http://xml.sandn.net/images/feedlogo.JPGGenealogy News, Information and Updateshttp://xml.sandn.netGenealogy News, Information and UpdatesRegularly updated genealogy information in the UK. Includes general information and news, information about online information, updates from family history websites, reviews of genealogy products, and more.http://xml.sandn.neten-gbCopyright (c) British Data Archive5article.php?id=5Knebworth House, the 'stately home of rock' in the 1851 CensusThe 1851 Census includes the records for Knebworth House, the 'stately home of rock', which has welcomed acts such as Pink Floyd, The Rolling Stones, Led Zeppelin and Queen.
The 1851 Census for Hitchin, Hertfordshire (HO107/1709-1710) includes the records for Knebworth House, the 'stately home of rock', which has welcomed acts such as Pink Floyd, The Rolling Stones, Led Zeppelin and Queen. The Lytton family have owned Knebworth House, which began life as a red brick tudor manor house, since 1490. The house was greatly altered by its most famous resident, Edward Bulwer-Lytton, who added a heavy gothic element to the building. Edward, who because an MP in 1831, was also a popular writer of his day, publishing novels such as Pelham, Godolphin, and The Last Days of Pompeii. He also had a talent for coining a memorable phrase, notably 'the pen is mightier than the sword' and 'in pursuit of the almighty dollar'. Edward succeeded to Knebworth in 1843, and often invited illustrious friends from literary and parliamentary circles to stay there, including Charles Dickens. If you take a look at the 1851 Census for Hertfordshire, you can find E Bulwer Lytton listed as a baronet and proprietor of land employing 25 labourers. (HO107/1709, folio 302). Census sets are available on CD from British Data Archive.
13 Dec 2006http://www.britishdataarchive.com
37article.php?id=37Possible Pitfalls in Using the CensusMany people don't realise that the census page images we see are actually transcripts of the household census forms, the details were copied into the books by the enumerators.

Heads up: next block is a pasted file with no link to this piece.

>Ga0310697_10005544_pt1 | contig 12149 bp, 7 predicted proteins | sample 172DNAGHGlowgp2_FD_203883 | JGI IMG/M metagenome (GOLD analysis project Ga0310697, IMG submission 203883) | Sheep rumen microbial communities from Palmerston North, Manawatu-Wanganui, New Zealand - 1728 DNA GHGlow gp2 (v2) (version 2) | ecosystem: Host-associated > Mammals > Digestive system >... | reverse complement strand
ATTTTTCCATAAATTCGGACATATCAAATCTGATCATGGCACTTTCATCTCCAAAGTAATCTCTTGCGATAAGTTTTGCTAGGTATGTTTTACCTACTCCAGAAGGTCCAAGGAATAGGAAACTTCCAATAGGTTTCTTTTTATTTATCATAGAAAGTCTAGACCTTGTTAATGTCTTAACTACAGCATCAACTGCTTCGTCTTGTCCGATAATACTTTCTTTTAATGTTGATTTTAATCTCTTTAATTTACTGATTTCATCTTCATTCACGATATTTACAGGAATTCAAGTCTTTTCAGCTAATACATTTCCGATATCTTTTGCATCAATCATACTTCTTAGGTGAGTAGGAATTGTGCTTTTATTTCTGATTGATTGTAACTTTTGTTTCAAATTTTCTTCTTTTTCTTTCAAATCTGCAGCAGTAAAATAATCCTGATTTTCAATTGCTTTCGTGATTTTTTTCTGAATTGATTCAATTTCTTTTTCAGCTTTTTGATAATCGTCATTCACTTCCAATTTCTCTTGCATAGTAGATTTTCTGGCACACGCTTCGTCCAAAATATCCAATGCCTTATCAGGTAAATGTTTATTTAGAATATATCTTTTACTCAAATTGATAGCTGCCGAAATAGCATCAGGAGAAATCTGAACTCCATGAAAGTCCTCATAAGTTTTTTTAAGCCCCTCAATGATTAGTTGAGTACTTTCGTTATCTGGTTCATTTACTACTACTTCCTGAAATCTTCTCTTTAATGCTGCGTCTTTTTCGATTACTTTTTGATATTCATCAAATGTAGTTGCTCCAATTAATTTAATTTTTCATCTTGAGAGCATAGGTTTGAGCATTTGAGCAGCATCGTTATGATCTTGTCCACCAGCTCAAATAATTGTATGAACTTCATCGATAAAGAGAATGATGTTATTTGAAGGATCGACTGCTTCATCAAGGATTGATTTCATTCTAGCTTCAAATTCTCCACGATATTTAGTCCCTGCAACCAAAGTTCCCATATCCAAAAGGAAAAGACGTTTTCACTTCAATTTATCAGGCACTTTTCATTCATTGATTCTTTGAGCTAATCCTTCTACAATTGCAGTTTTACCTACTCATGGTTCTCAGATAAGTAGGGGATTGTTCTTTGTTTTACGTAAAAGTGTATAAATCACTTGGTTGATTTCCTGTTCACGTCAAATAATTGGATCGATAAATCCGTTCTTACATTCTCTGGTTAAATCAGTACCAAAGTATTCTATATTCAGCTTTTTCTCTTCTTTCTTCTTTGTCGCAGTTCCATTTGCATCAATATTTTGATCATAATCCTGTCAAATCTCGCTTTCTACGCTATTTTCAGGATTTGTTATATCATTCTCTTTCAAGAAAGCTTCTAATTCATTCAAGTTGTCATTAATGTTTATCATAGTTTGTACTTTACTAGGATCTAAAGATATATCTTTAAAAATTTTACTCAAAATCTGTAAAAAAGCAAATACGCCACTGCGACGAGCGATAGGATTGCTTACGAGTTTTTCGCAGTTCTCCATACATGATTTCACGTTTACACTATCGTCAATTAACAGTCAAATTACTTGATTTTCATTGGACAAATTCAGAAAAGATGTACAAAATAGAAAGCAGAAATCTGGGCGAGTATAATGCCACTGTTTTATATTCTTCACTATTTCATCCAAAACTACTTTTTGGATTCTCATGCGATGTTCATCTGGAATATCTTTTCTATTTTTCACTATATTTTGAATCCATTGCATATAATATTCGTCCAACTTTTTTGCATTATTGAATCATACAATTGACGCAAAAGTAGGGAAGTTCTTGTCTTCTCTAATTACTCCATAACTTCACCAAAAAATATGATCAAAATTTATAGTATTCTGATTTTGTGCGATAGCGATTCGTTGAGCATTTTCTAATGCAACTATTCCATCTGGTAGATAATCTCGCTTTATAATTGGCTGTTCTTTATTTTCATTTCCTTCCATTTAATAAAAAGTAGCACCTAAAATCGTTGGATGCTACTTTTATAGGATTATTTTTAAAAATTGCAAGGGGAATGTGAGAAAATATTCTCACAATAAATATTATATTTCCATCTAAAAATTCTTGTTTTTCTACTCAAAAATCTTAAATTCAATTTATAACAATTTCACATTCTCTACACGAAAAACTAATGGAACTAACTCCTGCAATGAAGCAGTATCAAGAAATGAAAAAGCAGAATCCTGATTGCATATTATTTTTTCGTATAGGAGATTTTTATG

Many people don't realise that the census page images we see are actually transcripts of the household census forms, the details were copied into the books by the enumerators. This provides several opportunities for mistakes to occur, firstly as they tried to decipher the writing on the household forms, which were later destroyed. Illiterate or barely literate ancestors may not have understood the form or even know with any accuracy the answer to the questions. They may have been suspicious of this government prying into their affairs and been less than honest in their answers. Just as today, a certain percentage manage to avoid being included, either deliberately or accidentally. With the possibility of errors and misinformation creeping in from the very outset, you should always use your own judgment when assessing the information from the census, it may be completely accurate, but you will often find discrepancies.
10 Mar 2007http://www.londoncensus.co.uk/
42article.php?id=42Case Study - Charles DarwinCharles Darwin was an English naturalist who achieved lasting fame by producing considerable evidence that the species came about through evolutionary change.
Charles Robert Darwin was an English naturalist who achieved lasting fame by producing considerable evidence that species originated through evolutionary change, at the same time proposing the scientific theory that natural selection is the mechanism by which such change occurs. Darwin developed an interest in natural history while studying first medicine, then theology, at university. His 1859 book On the Origin of Species by Means of Natural Selection (usually abbreviated to The Origin of Species) established evolution by common descent, which means that all organisms on Earth are descended from a common ancestor or gene pool. In recognition of Darwin's pre-eminence, he was buried in Westminsted Abbey, close to John Herschel and Isaac Newton. "I began by doing a BMD Image Search in Death Records, using the BMDindex.co.uk website. I knew Darwin died in Bromley in 1882, so I set the year to 1882. I then typed in his forename and surname, and clicked search. However, I did not know which month he died in, so searched through the images until I found him. I found him in the April - June death records (below), and a closer look reveals the volume number and volume page number which can be used for ordering certificates (below). After researching Charles Darwin, I found that he died on April 19th, so I am certain that this is the correct death record."